Butterfly Migration Update: April 9, 2004
It's been another remarkable migration week due, unfortunately, to the apparent lack of monarchs. This week's 29 sightings make a total of 93 reported since March 1. This is only 58% of the 159 sightings reported during the same period last year.
There was apparently little northward movement in Texas, and the monarchs have still not entered Oklahoma. The migration did move eastward, however, and maybe substantially so. Two new states reported monarchs--Mississippi and...North Carolina!
"You're the Expert:" Challenge Question #15
What do you make of the three sightings reported from North Carolina? Do you think they are valid? What questions do they raise? How many questions can you list? We've placed the observers’ comments at the link below, and we've written for more information. While we wait, we'll all have to struggle with interpretation:
(To respond to this question, please follow the instructions below.)
Still No Monarchs Spotted in Monticello, Arkansas...
“No monarchs yet,” says Dr. Jim Edson, who has been watching the milkweed outside his office window faithfully since we checked in with him last week.
Discussion of Challenge Question #13: How Late?
Are the monarchs late? Last week we challenged you to find the average arrival date based 7 years of data collected by Dr. Edson. Everyone who wrote had a different answer, so we'll share our own calculations and methods:
Arrival Date = March 29
Important Reminder: Keep in mind that the monarch population is low this year. Low numbers could mean that the monarchs are not late, but have simply not been detected. Do you understand why? In each of the 7 years, this variable needs to be considered.
Guest Author Reads: Caterpillar Dreaming Butterfly
In cultures around the world and over the ages, says Manos-Jones, butterflies have been a source of wonder and a metaphor for spiritual beliefs. They have appeared in poetry, paintings, myths and dances. Her stories celebrate the power of one of nature’s most delicate beings. Here she reads her own story, “Caterpillar Dreaming Butterfly”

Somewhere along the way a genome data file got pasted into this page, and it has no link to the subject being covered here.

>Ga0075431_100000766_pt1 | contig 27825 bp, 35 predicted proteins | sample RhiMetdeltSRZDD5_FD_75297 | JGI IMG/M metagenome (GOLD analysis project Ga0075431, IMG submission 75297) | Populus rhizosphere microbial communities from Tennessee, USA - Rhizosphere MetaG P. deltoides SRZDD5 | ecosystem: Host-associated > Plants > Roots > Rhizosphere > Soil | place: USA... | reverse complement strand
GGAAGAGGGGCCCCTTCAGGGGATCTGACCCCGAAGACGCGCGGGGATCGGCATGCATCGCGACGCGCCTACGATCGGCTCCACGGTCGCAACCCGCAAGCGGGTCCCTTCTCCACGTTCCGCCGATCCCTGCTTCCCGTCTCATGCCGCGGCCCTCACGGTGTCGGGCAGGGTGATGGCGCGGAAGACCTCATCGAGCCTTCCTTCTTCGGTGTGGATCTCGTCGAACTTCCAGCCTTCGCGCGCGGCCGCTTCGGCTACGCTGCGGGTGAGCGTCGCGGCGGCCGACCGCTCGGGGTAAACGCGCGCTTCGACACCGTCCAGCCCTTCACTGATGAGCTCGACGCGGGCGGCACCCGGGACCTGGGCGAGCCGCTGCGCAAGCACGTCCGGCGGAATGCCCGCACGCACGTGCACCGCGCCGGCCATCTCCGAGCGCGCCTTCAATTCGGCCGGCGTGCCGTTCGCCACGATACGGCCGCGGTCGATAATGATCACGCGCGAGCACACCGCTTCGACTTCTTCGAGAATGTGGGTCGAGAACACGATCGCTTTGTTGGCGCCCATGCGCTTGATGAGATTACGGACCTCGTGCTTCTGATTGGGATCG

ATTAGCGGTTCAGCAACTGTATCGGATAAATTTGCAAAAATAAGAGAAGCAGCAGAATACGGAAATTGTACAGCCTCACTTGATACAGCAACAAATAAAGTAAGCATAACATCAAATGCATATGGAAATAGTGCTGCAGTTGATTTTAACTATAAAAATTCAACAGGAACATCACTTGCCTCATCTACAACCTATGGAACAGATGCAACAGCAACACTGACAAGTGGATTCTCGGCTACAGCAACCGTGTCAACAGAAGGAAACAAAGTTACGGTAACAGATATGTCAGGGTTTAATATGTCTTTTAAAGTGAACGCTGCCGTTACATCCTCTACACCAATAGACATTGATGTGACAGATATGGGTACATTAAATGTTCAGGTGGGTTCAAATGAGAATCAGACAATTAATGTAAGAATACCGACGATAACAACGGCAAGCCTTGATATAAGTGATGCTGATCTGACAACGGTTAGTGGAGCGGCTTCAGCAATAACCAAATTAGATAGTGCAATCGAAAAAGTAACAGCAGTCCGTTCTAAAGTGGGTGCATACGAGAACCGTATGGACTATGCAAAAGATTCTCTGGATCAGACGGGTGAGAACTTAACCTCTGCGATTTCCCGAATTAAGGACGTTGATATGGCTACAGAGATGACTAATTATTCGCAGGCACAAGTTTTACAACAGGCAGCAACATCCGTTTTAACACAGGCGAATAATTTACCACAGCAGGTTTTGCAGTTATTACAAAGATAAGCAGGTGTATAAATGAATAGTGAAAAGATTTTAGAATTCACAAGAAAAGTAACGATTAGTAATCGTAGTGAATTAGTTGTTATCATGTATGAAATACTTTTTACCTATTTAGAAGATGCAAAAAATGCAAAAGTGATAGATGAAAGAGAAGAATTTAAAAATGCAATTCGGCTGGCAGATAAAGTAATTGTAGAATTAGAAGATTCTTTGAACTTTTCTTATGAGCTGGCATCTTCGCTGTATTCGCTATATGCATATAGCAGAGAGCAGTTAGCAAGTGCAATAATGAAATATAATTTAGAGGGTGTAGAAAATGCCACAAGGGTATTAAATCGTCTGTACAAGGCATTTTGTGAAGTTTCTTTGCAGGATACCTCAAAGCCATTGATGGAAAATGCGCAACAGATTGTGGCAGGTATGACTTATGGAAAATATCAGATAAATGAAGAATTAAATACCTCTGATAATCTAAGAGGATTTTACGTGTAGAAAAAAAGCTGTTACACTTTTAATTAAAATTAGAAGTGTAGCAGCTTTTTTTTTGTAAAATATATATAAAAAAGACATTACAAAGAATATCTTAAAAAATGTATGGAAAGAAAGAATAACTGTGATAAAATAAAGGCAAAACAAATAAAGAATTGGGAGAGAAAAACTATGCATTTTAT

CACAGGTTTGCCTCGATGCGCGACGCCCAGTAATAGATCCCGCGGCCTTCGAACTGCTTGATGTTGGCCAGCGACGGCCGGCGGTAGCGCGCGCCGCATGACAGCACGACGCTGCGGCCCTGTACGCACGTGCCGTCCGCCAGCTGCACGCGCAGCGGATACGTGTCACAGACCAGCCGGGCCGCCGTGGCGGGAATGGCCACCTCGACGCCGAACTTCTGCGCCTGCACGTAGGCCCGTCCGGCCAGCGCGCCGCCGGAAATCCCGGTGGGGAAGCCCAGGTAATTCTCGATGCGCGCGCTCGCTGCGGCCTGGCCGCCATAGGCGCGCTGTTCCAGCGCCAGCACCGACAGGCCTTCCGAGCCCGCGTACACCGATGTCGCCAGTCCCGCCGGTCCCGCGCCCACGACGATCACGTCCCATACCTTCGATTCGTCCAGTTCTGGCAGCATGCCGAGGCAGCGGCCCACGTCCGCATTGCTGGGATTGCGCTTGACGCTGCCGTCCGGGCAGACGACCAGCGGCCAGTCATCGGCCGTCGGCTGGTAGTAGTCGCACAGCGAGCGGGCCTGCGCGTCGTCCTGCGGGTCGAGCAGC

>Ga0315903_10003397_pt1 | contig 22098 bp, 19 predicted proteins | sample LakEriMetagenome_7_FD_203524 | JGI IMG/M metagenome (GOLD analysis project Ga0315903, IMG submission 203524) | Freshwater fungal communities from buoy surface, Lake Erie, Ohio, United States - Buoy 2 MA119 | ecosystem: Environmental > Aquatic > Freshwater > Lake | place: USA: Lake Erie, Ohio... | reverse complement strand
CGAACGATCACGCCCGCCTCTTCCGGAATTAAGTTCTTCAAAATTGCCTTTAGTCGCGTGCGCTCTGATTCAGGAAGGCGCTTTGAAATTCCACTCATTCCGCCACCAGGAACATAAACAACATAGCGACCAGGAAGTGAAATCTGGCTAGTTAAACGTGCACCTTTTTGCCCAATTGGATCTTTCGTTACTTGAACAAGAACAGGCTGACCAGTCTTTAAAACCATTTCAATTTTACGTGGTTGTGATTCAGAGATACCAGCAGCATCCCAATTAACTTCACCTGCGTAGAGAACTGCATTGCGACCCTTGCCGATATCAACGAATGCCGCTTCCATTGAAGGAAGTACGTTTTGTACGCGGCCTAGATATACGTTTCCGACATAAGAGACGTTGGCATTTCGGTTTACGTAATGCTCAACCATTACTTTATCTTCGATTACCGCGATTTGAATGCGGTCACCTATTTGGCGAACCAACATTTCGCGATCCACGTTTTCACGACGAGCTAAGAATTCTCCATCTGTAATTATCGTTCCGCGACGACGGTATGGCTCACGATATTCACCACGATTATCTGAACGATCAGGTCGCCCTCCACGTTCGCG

School Visits by Ms. Maraleen Manos-Jones
Ms. Manos-Jones is available to give talks at schools that encompass both the science and cultural stories surrounding butterflies. For more information, visit her website:
Try This! Reading Strategies
In her story, Ms. Manos-Jones interweaves facts about butterflies, thoughts about life, and an African legend. Identify and list facts in a “Double Entry Journal.” Can you find where the story changes from non-fiction to fiction? Describe how the author takes facts from nature to build a story into a life lesson. Can you think of an example from nature that works as a metaphor for your own life? (A flower blooming, a season changing, a bird leaving a nest, for example.) In your class, write stories that blend fact, fiction and metaphor. Exchange the stories, and challenge one another to facts and fiction.
Answers from the Monarch Expert
"Thanks for all of your great questions!," says Karen. "If you'd like to learn more about monarchs, you might want to check out our two websites: Monarchs in the Classroom for basic information on monarchs, and the Monarch Larva Monitoring Project for information and our findings."
Monarch Migration Updates for Sanctuary Area Schools
We won't be sending a migration update to the Monarch sanctuary region until April 20th, because public schools across Mexico are on "Easter vacation" right now. Schools across the nation follow the same calendar. Do children in Mexico attend school more or fewer days than you do?
How to Respond to Today's Challenge Questions:
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